Arthur Christmas is a spirited, comically chaotic and adorably anarchic addition to the over-supply of holiday cartoons. It's very British, in other words — in its producers (Aardman, the Wallace and Gromit folks), its voice casting and the slang slung by assorted Santas in this 3-D computer-animated farce.
Santas in this version of North Pole Inc. serve for about 70 years and pass the job to their sons. The current Santa (voiced by Jim Broadbent) is a bit dotty, long in the tooth, more of a figurehead in the intricate time-traveling incarnation of the family business that his red camouflage-suited son, Steve (Hugh Laurie, perfect), has turned it into. He has a huge stealth spaceship sleigh in which armies of technocrat elves and Fed Ex elves organize deliveries, made by armies of commando elves, with Santa showing up to provide that "official" touch on Christmas Eve. Steve is waiting for the old man to retire. He even has the Armani Santa suit custom-made, and a Christmas tree-shaped goatee.
But the old man won't go. Even a disastrous near "wake-up" alert (a child wakes up with Santa in her room) isn't enough to convince him. When the organization realizes that out of the billions and billions served, a little girl in Cornwall named Gwen didn't get her bike, even Steve dismisses that as a statistical anomaly, and Santa himself shrugs it off.
"Don't worry, children are stupid," one elf offers. She won't realize she didn't get a visit from Father Christmas.
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Arthur, Santa's klutzy younger son (winningly voiced by James McAvoy), is shocked. He won't hear of it. And neither will his ancient grandpa, Grandsanta (played with demonic glee by the great Bill Nighy). The old man wants to get his old sleigh out and make the delivery, with real reindeer.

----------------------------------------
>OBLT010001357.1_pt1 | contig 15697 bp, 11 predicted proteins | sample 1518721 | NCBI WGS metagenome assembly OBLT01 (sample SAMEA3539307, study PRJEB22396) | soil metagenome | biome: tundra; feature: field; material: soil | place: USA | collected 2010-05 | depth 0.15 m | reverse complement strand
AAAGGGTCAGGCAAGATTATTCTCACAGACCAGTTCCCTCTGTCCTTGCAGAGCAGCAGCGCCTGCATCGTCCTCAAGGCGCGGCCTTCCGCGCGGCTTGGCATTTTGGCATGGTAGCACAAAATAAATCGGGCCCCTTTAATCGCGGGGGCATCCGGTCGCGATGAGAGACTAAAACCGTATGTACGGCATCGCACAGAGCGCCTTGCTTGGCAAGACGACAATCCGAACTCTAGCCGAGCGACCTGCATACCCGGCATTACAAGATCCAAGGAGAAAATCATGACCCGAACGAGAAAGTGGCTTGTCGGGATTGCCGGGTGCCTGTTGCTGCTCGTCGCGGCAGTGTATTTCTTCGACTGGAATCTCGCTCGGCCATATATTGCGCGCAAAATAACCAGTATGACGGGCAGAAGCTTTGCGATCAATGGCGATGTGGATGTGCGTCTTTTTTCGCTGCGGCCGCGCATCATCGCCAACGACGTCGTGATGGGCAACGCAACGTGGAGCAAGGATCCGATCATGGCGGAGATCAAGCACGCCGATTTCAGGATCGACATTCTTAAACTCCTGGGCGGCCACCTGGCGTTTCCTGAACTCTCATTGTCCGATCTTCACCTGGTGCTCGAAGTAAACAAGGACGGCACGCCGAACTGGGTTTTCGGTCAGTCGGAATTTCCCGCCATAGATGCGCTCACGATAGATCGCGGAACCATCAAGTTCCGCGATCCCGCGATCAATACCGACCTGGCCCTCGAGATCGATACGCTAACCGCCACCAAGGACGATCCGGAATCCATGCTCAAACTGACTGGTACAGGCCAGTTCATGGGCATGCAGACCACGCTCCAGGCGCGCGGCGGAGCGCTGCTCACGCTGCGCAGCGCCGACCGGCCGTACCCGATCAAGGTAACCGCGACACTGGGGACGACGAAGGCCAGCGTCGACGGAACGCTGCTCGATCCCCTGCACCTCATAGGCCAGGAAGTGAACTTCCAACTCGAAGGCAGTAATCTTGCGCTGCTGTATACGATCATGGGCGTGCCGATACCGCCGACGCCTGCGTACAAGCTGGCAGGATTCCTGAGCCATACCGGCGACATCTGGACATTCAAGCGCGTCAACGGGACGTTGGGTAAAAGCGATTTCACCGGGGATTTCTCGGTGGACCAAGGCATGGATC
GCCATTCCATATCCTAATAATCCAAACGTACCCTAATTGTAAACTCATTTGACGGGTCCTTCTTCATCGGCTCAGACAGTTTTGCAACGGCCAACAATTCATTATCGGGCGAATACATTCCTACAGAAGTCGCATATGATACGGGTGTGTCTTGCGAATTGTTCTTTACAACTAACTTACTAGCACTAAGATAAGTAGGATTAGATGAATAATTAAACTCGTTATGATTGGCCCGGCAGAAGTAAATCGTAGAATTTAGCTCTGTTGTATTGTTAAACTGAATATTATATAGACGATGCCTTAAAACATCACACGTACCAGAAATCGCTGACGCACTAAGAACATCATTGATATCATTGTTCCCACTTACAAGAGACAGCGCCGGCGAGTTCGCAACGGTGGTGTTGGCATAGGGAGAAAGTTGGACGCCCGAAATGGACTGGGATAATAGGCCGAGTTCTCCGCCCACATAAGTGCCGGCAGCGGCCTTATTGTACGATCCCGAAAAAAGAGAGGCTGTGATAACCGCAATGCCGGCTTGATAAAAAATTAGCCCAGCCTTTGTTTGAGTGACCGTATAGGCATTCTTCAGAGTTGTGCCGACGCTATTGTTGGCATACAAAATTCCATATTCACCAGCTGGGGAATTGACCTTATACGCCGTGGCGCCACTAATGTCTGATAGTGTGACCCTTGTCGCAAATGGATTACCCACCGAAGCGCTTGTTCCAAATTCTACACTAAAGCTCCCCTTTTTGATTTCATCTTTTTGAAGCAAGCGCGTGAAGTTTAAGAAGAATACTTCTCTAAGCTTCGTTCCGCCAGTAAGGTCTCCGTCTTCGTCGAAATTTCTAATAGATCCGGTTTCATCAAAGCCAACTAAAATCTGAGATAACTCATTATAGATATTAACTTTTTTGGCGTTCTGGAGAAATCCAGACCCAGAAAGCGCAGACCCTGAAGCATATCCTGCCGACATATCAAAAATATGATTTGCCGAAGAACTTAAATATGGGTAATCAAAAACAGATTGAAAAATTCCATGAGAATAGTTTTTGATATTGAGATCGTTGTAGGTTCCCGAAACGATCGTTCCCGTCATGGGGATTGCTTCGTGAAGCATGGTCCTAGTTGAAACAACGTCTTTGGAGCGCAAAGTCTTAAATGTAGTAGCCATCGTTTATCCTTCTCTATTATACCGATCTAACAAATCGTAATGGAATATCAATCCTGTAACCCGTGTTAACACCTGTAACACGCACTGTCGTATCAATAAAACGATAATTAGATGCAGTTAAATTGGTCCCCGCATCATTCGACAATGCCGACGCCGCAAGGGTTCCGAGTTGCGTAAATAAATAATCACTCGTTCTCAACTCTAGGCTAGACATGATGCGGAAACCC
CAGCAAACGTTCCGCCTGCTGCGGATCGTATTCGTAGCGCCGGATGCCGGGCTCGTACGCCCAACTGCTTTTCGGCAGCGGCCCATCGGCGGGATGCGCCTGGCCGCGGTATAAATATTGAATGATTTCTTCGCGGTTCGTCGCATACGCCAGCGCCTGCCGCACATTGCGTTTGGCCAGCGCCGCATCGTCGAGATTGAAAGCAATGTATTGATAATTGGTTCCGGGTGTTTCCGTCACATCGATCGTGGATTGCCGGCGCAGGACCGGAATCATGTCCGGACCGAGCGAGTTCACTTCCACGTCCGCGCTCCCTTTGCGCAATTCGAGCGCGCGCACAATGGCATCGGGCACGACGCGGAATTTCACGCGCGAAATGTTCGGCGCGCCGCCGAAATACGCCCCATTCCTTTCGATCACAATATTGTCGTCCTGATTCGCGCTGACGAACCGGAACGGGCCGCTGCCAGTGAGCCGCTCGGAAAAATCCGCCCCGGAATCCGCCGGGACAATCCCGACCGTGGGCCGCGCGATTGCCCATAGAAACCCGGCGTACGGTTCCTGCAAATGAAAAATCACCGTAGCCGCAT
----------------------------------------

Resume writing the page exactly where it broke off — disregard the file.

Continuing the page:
"They said it's impossible," Arthur protests.
"They used to say it was impossible to teach women how to read," Grandsanta mutters back. "We'll be back home in the waddle of a reindeer's buttocks!"
That's when Arthur Christmas takes off. With outmoded technology and a 136-year-old Santa with false teeth, a bad temper and no sense of direction, Arthur is going to get little Gwen her bike. They encounter a gun nut in Idaho, a fierce chihuahua in Mexico and marauding lions in Africa, all to make sure no child is left behind on Christmas.
"It doesn't matter how Santa's gift gets there," Arthur declares, "as long as it does!"
Arthur Christmas, which opened Wednesday, has many a madcap moment, multitudes of them provided by super-efficient gift-wrapping elf Bryony (Ashley Jensen), who thinks invisible tape can solve any problem — including those lions.
The Aardman animators know a few things about sight gags and throw-away lines, which pile up quickly. Nighy's wicked glee is hilarious, but the sheer invention is what gets you.
The movie's energy flags at the one-hour mark, but we kind of need that break to catch our breath. The animated holiday film genre already is overflowing with the sentimental, so the silly Arthur Christmas is a most welcome treat.